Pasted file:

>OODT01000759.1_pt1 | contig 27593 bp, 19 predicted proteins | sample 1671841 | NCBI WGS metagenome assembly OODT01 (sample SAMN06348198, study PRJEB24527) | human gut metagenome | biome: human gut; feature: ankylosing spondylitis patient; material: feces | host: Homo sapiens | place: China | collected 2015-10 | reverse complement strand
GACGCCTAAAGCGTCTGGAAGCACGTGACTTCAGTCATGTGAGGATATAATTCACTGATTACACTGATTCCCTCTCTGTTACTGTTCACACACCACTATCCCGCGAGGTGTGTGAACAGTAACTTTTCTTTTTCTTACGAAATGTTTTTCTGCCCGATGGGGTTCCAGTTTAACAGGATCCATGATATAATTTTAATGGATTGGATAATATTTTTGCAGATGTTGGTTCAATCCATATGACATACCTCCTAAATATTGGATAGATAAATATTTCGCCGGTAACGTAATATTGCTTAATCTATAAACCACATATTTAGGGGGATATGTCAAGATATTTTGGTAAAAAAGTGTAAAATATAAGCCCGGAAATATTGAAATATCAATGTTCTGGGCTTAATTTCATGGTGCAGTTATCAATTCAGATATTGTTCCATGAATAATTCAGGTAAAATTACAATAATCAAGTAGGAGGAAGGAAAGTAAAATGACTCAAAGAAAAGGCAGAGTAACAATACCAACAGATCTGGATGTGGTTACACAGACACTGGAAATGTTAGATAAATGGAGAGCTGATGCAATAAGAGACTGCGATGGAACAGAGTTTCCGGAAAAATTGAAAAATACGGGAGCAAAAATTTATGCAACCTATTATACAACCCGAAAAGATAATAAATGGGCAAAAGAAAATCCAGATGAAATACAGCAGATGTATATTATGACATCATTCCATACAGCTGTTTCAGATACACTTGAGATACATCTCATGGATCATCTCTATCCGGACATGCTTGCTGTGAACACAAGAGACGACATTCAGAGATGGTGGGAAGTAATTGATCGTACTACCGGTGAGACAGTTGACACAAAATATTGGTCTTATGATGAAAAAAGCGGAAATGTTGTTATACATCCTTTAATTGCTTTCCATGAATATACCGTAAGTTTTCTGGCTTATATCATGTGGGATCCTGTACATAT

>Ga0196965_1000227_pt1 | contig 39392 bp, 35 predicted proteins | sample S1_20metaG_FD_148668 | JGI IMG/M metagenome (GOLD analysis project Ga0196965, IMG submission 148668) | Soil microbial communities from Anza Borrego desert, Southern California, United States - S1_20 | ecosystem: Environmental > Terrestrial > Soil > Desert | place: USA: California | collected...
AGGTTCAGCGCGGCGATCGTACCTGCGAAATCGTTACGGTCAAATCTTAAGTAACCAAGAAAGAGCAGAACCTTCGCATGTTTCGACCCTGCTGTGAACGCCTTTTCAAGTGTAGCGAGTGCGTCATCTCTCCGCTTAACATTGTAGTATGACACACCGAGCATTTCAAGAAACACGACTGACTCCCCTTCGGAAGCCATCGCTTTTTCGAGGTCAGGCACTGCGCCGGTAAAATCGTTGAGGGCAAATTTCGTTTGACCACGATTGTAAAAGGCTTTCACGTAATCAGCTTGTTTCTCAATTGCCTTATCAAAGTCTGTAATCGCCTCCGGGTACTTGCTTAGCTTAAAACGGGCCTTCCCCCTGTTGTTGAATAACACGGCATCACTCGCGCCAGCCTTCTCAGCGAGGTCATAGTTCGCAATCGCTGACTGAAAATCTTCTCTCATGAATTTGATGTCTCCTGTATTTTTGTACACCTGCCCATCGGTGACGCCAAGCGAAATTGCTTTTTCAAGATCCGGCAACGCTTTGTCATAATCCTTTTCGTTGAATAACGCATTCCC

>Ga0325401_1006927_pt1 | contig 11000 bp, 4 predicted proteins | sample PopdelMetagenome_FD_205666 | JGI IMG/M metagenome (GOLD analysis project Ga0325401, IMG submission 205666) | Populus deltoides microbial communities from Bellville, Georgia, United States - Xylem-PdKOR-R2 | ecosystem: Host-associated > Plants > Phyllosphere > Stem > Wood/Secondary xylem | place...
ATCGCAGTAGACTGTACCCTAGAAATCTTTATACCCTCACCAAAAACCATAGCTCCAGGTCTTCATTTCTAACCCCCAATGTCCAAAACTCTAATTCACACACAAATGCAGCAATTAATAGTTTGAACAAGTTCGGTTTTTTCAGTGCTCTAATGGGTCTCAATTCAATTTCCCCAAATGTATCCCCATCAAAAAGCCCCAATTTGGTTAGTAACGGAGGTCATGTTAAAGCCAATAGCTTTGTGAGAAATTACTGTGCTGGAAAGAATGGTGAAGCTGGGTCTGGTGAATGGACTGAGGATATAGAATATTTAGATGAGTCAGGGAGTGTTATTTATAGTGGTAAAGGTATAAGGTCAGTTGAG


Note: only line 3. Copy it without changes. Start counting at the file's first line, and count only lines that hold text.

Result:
>Ga0196965_1000227_pt1 | contig 39392 bp, 35 predicted proteins | sample S1_20metaG_FD_148668 | JGI IMG/M metagenome (GOLD analysis project Ga0196965, IMG submission 148668) | Soil microbial communities from Anza Borrego desert, Southern California, United States - S1_20 | ecosystem: Environmental > Terrestrial > Soil > Desert | place: USA: California | collected...